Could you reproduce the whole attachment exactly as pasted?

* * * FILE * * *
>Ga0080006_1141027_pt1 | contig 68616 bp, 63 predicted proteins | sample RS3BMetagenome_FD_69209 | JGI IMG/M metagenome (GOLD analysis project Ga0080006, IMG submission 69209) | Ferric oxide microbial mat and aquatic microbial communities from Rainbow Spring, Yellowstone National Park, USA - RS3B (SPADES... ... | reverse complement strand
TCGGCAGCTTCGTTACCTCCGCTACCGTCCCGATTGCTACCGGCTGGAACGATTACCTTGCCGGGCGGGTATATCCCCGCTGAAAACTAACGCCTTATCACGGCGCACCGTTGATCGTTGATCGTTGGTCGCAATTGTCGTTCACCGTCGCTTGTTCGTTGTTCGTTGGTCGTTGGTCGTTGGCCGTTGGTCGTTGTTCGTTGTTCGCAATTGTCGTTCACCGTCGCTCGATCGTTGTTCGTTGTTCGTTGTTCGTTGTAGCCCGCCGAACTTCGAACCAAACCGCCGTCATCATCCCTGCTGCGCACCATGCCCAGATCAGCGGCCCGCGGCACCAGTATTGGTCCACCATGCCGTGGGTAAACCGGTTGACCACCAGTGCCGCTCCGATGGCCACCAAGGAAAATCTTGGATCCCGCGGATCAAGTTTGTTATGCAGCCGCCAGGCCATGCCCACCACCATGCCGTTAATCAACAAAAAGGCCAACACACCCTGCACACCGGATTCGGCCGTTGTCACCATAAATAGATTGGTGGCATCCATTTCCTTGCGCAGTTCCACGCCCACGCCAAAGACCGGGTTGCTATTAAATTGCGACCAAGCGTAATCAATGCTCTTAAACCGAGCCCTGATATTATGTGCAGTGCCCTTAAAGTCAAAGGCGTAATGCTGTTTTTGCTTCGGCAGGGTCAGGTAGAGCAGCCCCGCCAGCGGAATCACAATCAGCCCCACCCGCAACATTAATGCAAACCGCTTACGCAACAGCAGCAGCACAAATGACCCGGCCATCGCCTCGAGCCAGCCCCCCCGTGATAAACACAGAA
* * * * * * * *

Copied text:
>Ga0080006_1141027_pt1 | contig 68616 bp, 63 predicted proteins | sample RS3BMetagenome_FD_69209 | JGI IMG/M metagenome (GOLD analysis project Ga0080006, IMG submission 69209) | Ferric oxide microbial mat and aquatic microbial communities from Rainbow Spring, Yellowstone National Park, USA - RS3B (SPADES... ... | reverse complement strand
TCGGCAGCTTCGTTACCTCCGCTACCGTCCCGATTGCTACCGGCTGGAACGATTACCTTGCCGGGCGGGTATATCCCCGCTGAAAACTAACGCCTTATCACGGCGCACCGTTGATCGTTGATCGTTGGTCGCAATTGTCGTTCACCGTCGCTTGTTCGTTGTTCGTTGGTCGTTGGTCGTTGGCCGTTGGTCGTTGTTCGTTGTTCGCAATTGTCGTTCACCGTCGCTCGATCGTTGTTCGTTGTTCGTTGTTCGTTGTAGCCCGCCGAACTTCGAACCAAACCGCCGTCATCATCCCTGCTGCGCACCATGCCCAGATCAGCGGCCCGCGGCACCAGTATTGGTCCACCATGCCGTGGGTAAACCGGTTGACCACCAGTGCCGCTCCGATGGCCACCAAGGAAAATCTTGGATCCCGCGGATCAAGTTTGTTATGCAGCCGCCAGGCCATGCCCACCACCATGCCGTTAATCAACAAAAAGGCCAACACACCCTGCACACCGGATTCGGCCGTTGTCACCATAAATAGATTGGTGGCATCCATTTCCTTGCGCAGTTCCACGCCCACGCCAAAGACCGGGTTGCTATTAAATTGCGACCAAGCGTAATCAATGCTCTTAAACCGAGCCCTGATATTATGTGCAGTGCCCTTAAAGTCAAAGGCGTAATGCTGTTTTTGCTTCGGCAGGGTCAGGTAGAGCAGCCCCGCCAGCGGAATCACAATCAGCCCCACCCGCAACATTAATGCAAACCGCTTACGCAACAGCAGCAGCACAAATGACCCGGCCATCGCCTCGAGCCAGCCCCCCCGTGATAAACACAGAA